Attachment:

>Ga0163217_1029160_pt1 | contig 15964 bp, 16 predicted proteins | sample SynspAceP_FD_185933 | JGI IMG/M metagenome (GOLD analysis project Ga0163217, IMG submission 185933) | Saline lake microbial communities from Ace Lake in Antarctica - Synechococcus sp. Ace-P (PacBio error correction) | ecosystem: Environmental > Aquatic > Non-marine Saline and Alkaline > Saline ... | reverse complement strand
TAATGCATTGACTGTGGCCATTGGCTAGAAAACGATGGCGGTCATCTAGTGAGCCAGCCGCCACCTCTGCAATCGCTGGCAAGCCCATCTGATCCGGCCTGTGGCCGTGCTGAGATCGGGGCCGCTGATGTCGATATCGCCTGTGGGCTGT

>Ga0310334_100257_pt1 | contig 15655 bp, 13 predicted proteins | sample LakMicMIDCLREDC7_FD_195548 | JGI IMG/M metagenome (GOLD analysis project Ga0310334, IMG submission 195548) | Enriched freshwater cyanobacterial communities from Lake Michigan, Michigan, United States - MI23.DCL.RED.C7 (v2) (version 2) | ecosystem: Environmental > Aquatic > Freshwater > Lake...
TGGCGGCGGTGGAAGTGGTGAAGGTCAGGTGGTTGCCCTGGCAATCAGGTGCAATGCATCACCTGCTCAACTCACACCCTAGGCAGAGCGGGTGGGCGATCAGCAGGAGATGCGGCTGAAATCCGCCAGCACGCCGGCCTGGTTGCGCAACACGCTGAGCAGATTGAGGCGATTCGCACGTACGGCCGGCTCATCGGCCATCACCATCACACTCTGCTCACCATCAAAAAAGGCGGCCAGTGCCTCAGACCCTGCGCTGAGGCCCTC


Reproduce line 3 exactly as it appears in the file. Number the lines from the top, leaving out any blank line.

>Ga0310334_100257_pt1 | contig 15655 bp, 13 predicted proteins | sample LakMicMIDCLREDC7_FD_195548 | JGI IMG/M metagenome (GOLD analysis project Ga0310334, IMG submission 195548) | Enriched freshwater cyanobacterial communities from Lake Michigan, Michigan, United States - MI23.DCL.RED.C7 (v2) (version 2) | ecosystem: Environmental > Aquatic > Freshwater > Lake...